Brands use your birthday as an excuse to tell you they exist.
Even if someone makes something terrible—like the music the Insane Clown Posse makes—at least they’re doing something that speaks to them. And they kept going even though people told them it was terrible. And they found their audience, and now they built a community around their work. Look, you couldn’t pay me to listen to their music, but I still feel like I have more in common with the Insane Clown Posse than I do with someone who just sits on the sidelines and shits on other people’s work and who never puts themselves on the line.
They tend to look at [her] like she’s food, which she ignores.
Tyler Durden does not exist to embolden the men of his generation as much as to chastise them. These are a group of whiny, boring, nobodies, looking for someone to blame for the manner in which society has failed them, and Tyler’s prophecies become a way for them to blame society as a whole. Never do they truly look inward, and are instead content to rally against IKEA for feminizing their lifestyles, rather than doing any self-actualization. It’s violence over thought, as they embrace the “fascistic” new world order Tyler calls for, barely realizing that they are just becoming a part of another homogenized collective.
Megan Ganz on “spit drafts”
[Community] creator, Dan Harmon, had us write these things called ‘spit drafts,’ which is basically an outline for your script. It’s the shape of that script. You write out the script scene by scene with dummy dialogue that you’ll later replace with actual jokes. For instance, the character of Jeff walks into the room, and Jeff says, ‘Here’s the point where I say that we should all go get a sandwich.’ And then the character of Annie will say, ‘I don’t want to do that.’ And then another character will say, ‘I have a joke here.’ You can have them do whatever you want, but you just have to get through the scene and have all of what needs to happen in that scene baldly stated.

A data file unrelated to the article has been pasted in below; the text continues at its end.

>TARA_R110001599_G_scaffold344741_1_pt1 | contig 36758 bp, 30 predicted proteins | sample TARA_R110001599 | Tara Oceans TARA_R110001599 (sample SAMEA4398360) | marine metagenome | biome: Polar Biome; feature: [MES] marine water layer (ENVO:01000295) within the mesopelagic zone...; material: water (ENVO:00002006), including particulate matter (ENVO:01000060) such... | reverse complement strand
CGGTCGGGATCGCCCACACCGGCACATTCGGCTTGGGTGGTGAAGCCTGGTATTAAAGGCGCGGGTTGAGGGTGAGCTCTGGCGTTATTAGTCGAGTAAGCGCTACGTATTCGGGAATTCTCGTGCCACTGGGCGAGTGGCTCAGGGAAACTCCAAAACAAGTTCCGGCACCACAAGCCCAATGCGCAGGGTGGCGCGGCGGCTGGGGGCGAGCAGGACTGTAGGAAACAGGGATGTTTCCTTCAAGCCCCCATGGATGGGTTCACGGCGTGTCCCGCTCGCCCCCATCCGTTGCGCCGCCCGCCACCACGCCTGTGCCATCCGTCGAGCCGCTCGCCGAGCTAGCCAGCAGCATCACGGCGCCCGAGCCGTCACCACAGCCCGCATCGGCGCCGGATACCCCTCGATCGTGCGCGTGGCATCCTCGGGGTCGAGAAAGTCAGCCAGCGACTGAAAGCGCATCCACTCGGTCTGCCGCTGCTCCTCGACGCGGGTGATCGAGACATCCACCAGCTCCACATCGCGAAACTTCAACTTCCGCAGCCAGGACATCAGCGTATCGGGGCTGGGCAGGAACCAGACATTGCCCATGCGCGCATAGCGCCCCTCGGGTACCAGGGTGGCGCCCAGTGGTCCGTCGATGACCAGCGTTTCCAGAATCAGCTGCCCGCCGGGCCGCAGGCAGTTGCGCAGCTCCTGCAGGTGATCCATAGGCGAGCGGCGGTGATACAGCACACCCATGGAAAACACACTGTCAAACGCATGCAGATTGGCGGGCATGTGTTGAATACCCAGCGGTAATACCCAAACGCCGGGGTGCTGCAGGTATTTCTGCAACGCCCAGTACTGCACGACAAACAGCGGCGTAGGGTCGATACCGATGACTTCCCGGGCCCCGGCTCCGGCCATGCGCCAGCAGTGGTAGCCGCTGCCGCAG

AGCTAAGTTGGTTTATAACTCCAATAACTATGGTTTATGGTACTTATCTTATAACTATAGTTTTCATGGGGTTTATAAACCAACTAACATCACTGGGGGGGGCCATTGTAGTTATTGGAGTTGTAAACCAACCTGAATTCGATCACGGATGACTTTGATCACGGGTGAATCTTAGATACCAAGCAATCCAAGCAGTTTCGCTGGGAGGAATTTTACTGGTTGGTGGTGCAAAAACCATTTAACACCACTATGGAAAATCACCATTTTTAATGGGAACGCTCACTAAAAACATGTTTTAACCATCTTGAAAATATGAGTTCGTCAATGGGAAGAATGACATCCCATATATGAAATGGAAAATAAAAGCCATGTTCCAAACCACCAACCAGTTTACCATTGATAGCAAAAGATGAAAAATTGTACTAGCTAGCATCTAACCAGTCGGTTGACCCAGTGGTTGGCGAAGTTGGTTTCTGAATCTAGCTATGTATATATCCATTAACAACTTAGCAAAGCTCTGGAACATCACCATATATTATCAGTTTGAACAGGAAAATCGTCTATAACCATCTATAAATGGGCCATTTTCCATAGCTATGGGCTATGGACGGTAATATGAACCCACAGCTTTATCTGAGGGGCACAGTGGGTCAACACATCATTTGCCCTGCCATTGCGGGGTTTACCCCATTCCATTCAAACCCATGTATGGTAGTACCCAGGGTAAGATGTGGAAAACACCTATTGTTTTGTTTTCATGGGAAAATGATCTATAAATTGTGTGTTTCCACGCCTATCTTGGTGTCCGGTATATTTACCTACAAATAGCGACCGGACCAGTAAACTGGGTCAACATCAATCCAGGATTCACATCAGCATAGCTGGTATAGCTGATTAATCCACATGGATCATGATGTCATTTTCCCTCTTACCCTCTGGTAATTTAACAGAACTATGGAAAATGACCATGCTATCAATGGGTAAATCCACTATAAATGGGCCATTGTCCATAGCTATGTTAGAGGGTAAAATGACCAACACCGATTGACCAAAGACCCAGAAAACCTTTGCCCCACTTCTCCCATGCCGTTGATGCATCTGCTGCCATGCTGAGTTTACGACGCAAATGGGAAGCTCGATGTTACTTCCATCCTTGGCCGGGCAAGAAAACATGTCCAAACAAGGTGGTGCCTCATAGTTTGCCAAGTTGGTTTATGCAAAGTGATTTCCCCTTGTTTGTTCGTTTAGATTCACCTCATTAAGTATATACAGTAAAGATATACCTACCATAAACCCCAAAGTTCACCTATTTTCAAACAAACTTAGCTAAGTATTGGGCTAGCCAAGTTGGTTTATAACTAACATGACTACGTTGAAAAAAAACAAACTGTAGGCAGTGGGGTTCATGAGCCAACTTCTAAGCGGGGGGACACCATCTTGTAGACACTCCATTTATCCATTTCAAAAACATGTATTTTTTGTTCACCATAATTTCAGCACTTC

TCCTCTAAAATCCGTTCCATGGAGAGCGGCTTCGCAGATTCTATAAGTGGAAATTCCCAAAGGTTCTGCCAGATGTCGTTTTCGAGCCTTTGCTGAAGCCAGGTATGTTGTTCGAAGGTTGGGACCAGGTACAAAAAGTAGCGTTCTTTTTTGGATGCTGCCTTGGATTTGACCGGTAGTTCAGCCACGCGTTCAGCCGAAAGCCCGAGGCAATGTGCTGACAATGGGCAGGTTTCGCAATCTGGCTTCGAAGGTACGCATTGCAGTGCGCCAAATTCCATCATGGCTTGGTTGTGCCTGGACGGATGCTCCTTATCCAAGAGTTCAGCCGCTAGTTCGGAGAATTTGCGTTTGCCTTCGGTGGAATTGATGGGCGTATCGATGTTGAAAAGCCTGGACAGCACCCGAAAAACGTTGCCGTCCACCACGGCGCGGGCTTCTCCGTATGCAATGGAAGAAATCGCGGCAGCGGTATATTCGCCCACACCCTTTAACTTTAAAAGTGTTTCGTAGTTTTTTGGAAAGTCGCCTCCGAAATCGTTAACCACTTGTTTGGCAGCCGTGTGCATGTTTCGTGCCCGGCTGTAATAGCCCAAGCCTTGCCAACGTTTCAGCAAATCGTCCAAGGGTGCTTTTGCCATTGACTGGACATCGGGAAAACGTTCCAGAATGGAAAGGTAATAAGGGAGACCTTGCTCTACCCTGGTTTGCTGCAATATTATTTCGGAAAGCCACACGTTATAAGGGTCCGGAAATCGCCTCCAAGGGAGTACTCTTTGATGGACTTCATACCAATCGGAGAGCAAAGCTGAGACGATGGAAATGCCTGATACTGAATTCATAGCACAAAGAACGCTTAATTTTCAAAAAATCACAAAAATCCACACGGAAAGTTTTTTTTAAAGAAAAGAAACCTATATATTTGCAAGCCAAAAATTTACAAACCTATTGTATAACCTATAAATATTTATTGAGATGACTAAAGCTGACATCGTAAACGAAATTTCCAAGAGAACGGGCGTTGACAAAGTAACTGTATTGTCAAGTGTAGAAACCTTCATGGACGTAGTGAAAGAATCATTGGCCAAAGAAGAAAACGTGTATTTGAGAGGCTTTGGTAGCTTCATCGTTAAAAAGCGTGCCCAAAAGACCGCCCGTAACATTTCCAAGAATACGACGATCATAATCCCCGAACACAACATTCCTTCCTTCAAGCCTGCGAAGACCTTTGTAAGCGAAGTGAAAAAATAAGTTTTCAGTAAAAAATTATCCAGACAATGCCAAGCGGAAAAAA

If you can’t get through a script that way, then chances are your story doesn’t work. If you’re stuck and you feel like you have writer’s block, this is a really helpful method because it distinguishes between, ‘Okay, do you have story problems or are you having a hard time writing the dialogue?’ Also, when you write really quickly, you end up writing really good jokes anyway; it’s almost as if you trick your brain into thinking that it doesn’t matter.”
— Community writer Megan Ganz in a footnote, a goddamn footnote, in Mike Sacks’s comedy writing book Poking a Dead Frog.
The point of publishing is to make something public. You publish a book because you want to connect with an audience. If all you wanted to do was write, you would write in a journal and keep it in your nightstand.
I’m totally going to miss these chaps… :(
If you want them to adorn your wall, you can! (prints here)
The frustratingly distant nickdouglas turned me on to this show and I’ve been stealing listens to bits of it from YouTube for two days now. Radio shows! In this millenium!
I highly recommend you all buy Cabin Pressure’s first season ($9 on iTunes) or the first three seasons ($25 on Amazon). It’s the Cheers of radio sitcoms. Or maybe the Fawlty Towers but I haven’t watched that yet.
You know how you sing yourself songs with new, personally tailored lyrics?
Like how Choire Sicha sings to his cats, "I’m looking at that cat in the mirror. I’m asking cats to change their ways." Or how my uncle used to sing “Everybody’s haaap-pyyy” over the Curb Your Enthusiasm theme song.
Well do any of you have one or two songs that usually serve as the melody for multiple lyrics? Any particularly flexible tunes you’d recommend?
Because for a few years now, I’ve been singing things to Rachel with the tune from “Springtime for Hitler” and it’s starting to feel creepy.